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Copyright 2014 by Attorney Carlos Gamino
telecommunications giant gave the NSA access to billions of emails and helped the agency follow a secret court order that permitted the wiretapping of all Internet communication going through the United Nations headquarters. (It turns out that the UN was an AT&T customer, but it remains to be seen whether they’ll change providers since discovering that nothing they said or did was private.)
More than 80 percent of the information that the NSA gets comes through AT&T and other “partners,” including Verizon and other data providers.
AT&T began delivering cellphone records – to the tune of 1.1 billion every day – to the NSA in 2011. These were all domestic records, which means if you called your grandma in Waukesha or your nephew in Detroit, your call information could’ve been sent to the NSA so they could scour the information, make flowcharts and create patterns revolving around your telephone activity.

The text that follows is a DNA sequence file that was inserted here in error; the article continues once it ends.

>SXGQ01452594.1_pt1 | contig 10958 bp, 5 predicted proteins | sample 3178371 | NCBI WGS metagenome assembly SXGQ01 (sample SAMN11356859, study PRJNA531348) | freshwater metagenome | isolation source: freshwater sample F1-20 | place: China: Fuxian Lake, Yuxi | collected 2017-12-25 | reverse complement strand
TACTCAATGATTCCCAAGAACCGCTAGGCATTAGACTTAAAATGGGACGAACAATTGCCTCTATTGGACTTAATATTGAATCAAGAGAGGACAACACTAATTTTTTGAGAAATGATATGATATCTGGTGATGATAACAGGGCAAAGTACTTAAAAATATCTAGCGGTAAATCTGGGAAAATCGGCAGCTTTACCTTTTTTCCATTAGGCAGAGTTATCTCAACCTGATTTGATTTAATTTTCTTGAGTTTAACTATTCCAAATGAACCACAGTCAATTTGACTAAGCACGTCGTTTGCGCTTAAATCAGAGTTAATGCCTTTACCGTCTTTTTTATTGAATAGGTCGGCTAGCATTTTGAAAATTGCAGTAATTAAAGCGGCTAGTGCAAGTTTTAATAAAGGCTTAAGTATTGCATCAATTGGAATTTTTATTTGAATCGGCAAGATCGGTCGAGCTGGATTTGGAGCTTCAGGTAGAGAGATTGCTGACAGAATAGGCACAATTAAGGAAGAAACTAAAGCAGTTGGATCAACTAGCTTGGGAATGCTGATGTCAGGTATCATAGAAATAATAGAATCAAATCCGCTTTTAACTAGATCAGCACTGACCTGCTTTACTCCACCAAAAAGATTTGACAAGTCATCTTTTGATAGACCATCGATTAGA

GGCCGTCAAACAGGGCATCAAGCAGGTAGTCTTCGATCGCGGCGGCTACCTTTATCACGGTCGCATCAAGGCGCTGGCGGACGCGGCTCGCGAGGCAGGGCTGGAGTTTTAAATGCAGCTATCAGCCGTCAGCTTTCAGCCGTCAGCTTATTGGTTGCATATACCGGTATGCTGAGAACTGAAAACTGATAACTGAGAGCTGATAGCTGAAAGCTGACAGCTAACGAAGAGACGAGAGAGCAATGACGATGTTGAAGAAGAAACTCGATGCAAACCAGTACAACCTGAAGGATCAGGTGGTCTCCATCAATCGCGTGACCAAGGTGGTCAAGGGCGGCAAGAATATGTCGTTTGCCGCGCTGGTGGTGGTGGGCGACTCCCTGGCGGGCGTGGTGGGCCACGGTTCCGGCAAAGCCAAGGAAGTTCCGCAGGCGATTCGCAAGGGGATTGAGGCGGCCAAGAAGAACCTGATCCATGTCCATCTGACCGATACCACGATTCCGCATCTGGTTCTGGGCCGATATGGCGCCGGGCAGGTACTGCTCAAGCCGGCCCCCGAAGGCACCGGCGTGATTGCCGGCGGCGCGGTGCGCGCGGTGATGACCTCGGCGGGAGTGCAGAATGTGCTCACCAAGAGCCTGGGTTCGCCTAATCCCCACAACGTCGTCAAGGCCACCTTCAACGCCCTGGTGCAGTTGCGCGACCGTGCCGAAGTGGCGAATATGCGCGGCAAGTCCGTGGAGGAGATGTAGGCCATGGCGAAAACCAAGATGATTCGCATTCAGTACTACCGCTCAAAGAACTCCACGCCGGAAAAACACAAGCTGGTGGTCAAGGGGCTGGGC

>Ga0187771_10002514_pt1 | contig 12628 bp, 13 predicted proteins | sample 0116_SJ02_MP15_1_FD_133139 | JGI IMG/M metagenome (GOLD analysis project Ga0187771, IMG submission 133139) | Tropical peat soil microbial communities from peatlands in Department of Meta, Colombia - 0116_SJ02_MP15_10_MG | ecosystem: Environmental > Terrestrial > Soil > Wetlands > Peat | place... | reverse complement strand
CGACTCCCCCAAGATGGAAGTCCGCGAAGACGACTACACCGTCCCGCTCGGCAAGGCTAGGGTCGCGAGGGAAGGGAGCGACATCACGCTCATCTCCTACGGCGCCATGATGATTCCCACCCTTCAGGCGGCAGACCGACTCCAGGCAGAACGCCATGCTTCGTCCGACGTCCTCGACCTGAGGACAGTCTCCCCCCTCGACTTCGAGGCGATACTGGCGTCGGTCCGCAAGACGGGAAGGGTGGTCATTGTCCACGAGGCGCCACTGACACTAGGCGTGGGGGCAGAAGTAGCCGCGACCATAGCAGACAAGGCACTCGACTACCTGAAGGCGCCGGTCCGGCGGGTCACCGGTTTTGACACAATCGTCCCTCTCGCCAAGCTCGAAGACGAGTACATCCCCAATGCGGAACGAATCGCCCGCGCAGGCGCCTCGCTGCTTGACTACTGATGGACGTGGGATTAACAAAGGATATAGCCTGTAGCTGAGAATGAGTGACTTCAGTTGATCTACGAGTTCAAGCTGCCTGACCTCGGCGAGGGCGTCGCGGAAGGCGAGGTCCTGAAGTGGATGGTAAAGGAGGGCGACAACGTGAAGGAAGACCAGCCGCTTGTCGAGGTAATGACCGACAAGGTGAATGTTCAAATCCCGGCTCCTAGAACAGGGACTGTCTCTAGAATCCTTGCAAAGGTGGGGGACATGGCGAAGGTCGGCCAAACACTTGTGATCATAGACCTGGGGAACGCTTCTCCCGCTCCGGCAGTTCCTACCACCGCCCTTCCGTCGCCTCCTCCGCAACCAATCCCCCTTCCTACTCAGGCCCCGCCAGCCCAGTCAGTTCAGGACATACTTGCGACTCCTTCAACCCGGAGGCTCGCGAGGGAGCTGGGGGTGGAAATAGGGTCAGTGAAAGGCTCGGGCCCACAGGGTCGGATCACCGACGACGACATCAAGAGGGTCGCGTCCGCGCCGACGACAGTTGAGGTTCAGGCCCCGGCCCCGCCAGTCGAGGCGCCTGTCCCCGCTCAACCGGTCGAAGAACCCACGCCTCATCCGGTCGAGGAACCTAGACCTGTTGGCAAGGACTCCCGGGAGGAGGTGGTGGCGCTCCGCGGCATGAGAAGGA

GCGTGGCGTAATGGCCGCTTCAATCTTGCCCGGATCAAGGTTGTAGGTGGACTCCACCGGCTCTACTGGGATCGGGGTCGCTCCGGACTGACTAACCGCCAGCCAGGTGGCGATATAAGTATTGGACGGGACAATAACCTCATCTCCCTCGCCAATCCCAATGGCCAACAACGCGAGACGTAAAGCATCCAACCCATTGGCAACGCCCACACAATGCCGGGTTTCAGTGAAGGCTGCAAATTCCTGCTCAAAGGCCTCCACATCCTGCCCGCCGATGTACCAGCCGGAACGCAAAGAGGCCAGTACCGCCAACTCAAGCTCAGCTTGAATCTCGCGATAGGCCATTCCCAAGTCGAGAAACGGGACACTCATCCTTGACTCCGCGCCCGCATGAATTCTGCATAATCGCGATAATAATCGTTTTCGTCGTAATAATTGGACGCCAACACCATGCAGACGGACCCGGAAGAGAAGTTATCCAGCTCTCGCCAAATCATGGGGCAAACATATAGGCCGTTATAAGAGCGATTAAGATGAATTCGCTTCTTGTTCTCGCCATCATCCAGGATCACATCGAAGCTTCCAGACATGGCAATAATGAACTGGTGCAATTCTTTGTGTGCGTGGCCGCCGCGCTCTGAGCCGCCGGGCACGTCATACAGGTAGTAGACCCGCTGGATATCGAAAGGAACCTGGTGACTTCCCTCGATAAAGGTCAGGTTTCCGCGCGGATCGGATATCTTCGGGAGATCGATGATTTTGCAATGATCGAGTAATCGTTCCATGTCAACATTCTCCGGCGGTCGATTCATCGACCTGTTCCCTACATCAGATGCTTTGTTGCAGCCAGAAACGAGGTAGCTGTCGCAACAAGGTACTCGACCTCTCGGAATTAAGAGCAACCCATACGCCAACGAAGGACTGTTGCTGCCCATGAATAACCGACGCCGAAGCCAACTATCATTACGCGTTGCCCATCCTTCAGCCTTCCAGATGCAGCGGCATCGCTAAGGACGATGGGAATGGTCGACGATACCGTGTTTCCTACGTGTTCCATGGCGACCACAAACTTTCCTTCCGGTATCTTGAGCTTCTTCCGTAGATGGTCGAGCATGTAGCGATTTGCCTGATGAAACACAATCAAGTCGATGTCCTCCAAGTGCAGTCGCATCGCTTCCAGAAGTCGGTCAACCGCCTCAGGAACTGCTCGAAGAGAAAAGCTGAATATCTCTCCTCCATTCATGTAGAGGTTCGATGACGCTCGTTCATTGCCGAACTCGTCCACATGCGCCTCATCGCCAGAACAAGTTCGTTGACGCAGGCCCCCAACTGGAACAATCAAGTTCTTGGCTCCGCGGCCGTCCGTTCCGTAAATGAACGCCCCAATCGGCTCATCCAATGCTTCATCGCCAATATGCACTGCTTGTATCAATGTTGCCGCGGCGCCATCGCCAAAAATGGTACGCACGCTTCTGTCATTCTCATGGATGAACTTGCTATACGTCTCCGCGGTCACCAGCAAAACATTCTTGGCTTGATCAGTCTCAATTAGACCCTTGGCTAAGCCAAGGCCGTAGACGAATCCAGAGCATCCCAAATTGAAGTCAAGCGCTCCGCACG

The government can collect emails to and from foreigners as much as they want to. However, under the Foreign Intelligence Surveillance Act, they can’t legally collect emails between citizens without a court order. The NSA paid for AT&T to install surveillance equipment at 17 of its Internet hubs, which dwarfs the number of hubs where Verizon has surveillance equipment.
You don’t have anything to hide, and I don’t have anything to hide… but does the NSA really need all that information on us? If I email a friend about something, does the government have the right to snoop into my personal affairs?
What do you think? I’d love to hear your opinion on Facebook or Twitter, so let me know whether you believe the NSA should be allowed to access our personal emails and phone data or you think they’re overstepping their bounds in the name of national security. Apparently AT&T was all too happy to help the National Security Agency gather data on American citizens, according to recently leaked documents.
Between 2003 and 2013, the
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